Tag Archives: soccer

Happy Armistice Day, Remembrance Day, Veterans Day!


On the eleventh hour, of the eleventh day, in the eleventh month…

In 1918, the armistice ending World War I signed at Compiègne, France went into effect ceasing fire on the Western Front. Eight months later, on June 28, 1919, the Treaty of Versailles formally ended the state of war between Germany and the Allied Forces.

French Marshal Ferdinand Foch orchestrated the major points of the armistice, which was signed in a railway car in the woods at Compiègne.


[Sidebar: Compiègne (both town and château) and its woodlands are quite lovely and you should visit them if you are ever in the Paris area, it’s a short train trip from the city, and is marred by much less mayhem than Versailles.]

President Woodrow Wilson inaugurated Remembrance Day in 1919, thusly:

“To us in America, the reflections of Armistice Day will be filled with solemn pride in the heroism of those who died in the country’s service and with gratitude for the victory, both because of the thing from which it has freed us and because of the opportunity it has given America to show her sympathy with peace and justice in the councils of the nations.”

The holiday was renamed Veterans Day after World War II. In nations of the Commonwealth, November 11th is still referred to as Remembrance Day.

Most people are probably familiar with the red poppy as a symbol of this day. I recall as a child, every once in a while my mother would make a donation at an intersection and we would receive a paper or cloth poppy to twist around the rear-view mirror. Have not seen that recently though, ponderful.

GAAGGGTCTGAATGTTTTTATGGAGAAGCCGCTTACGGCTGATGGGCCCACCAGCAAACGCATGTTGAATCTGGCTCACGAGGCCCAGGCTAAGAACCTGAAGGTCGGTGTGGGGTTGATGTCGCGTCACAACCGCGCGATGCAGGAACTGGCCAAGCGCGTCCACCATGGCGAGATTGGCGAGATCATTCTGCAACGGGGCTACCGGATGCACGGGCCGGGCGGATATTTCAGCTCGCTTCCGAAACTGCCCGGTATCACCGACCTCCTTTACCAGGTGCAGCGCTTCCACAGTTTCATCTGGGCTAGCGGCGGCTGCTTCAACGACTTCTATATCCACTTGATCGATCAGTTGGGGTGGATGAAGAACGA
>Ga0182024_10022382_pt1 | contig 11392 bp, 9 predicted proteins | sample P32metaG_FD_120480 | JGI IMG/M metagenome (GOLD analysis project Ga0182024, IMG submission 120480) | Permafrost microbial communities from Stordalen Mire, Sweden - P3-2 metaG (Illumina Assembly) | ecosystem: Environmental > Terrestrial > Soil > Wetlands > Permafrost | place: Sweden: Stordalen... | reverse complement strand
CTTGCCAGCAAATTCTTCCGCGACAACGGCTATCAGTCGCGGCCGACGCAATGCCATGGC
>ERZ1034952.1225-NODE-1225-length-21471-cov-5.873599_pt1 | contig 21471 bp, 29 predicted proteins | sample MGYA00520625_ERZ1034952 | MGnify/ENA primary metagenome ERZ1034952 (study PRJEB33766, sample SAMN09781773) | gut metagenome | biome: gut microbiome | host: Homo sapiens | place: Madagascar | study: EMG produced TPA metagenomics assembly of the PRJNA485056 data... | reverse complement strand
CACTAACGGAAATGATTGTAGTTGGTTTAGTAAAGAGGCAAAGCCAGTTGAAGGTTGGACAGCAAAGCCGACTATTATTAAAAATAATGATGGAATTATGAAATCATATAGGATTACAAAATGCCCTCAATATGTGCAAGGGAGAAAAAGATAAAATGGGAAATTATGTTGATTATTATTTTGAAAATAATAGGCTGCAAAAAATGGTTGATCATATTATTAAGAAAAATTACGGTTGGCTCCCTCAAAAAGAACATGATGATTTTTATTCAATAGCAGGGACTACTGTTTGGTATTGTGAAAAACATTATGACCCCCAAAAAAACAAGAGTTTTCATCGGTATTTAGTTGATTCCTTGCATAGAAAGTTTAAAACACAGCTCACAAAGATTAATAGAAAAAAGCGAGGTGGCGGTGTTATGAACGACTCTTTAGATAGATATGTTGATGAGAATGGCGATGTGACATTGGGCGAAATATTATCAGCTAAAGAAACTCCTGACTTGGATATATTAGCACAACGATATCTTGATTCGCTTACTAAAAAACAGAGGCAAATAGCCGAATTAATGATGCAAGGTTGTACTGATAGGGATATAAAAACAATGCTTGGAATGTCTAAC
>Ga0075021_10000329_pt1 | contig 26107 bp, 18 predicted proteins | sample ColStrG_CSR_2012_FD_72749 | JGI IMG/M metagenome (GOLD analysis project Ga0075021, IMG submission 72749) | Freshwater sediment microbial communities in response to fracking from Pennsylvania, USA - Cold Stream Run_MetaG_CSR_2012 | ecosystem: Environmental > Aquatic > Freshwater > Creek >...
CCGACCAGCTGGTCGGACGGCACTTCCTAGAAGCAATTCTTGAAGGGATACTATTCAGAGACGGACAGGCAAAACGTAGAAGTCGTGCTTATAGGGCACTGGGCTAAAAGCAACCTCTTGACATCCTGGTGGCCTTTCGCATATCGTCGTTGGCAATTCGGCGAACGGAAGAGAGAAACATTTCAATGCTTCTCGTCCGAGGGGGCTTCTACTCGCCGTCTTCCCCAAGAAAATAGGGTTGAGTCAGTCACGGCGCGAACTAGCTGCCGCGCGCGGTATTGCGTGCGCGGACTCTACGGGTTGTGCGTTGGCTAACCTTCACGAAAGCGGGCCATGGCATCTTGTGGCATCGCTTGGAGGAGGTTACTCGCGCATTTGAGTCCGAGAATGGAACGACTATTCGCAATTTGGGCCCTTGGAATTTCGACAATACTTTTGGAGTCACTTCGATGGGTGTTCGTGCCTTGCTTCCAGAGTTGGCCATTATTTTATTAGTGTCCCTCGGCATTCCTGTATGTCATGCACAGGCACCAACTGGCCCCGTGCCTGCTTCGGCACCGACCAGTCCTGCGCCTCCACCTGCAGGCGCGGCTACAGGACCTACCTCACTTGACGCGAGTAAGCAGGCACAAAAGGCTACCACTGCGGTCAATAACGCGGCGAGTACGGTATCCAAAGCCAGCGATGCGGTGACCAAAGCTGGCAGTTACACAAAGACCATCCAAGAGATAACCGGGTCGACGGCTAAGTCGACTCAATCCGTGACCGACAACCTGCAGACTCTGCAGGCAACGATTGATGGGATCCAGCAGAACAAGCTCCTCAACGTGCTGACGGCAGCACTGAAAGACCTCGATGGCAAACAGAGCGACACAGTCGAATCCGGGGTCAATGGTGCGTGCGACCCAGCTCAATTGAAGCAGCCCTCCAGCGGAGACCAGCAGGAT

The poem In Flanders Fields written by Canadian Lieutenant Colonel John McCrae in 1915. It is from the popularity of the poem and the ubiquity of poppies it describes in battlefield and makeshift cemeteries that the flower is known in this context as the Remembrance Poppy.


In Flanders fields the poppies blow
Between the crosses, row on row,
That mark our place; and in the sky
The larks, still bravely singing, fly
Scarce heard amid the guns below.

We are the Dead. Short days ago
We lived, felt dawn, saw sunset glow,
Loved and were loved, and now we lie,
In Flanders fields.

Take up our quarrel with the foe:
To you from failing hands we throw
The torch; be yours to hold it high.
If ye break faith with us who die
We shall not sleep, though poppies grow
In Flanders fields.

Amidst all the cosmic excited surrounding the advent of 11:11:11 on 11/11/11 (which has apparently caused the Great Pyramids of Giza to be closed to the public today), it would behoove us to remember the men and women to whom we owe so much on a day to remember veterans.